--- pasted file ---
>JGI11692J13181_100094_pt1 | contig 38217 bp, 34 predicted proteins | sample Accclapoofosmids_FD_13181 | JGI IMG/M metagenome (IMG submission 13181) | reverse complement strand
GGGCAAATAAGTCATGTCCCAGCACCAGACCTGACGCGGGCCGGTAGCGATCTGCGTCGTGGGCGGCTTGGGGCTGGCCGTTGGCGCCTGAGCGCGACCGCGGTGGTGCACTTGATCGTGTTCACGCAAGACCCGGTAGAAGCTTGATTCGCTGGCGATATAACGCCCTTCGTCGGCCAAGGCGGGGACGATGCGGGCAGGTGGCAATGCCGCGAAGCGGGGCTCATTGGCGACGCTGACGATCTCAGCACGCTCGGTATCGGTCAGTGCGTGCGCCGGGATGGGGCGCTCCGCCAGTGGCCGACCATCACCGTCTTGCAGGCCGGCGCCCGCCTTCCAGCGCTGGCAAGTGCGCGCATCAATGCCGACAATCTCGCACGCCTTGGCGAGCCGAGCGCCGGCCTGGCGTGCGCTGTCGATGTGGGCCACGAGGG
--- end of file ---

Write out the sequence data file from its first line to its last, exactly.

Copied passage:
>JGI11692J13181_100094_pt1 | contig 38217 bp, 34 predicted proteins | sample Accclapoofosmids_FD_13181 | JGI IMG/M metagenome (IMG submission 13181) | reverse complement strand
GGGCAAATAAGTCATGTCCCAGCACCAGACCTGACGCGGGCCGGTAGCGATCTGCGTCGTGGGCGGCTTGGGGCTGGCCGTTGGCGCCTGAGCGCGACCGCGGTGGTGCACTTGATCGTGTTCACGCAAGACCCGGTAGAAGCTTGATTCGCTGGCGATATAACGCCCTTCGTCGGCCAAGGCGGGGACGATGCGGGCAGGTGGCAATGCCGCGAAGCGGGGCTCATTGGCGACGCTGACGATCTCAGCACGCTCGGTATCGGTCAGTGCGTGCGCCGGGATGGGGCGCTCCGCCAGTGGCCGACCATCACCGTCTTGCAGGCCGGCGCCCGCCTTCCAGCGCTGGCAAGTGCGCGCATCAATGCCGACAATCTCGCACGCCTTGGCGAGCCGAGCGCCGGCCTGGCGTGCGCTGTCGATGTGGGCCACGAGGG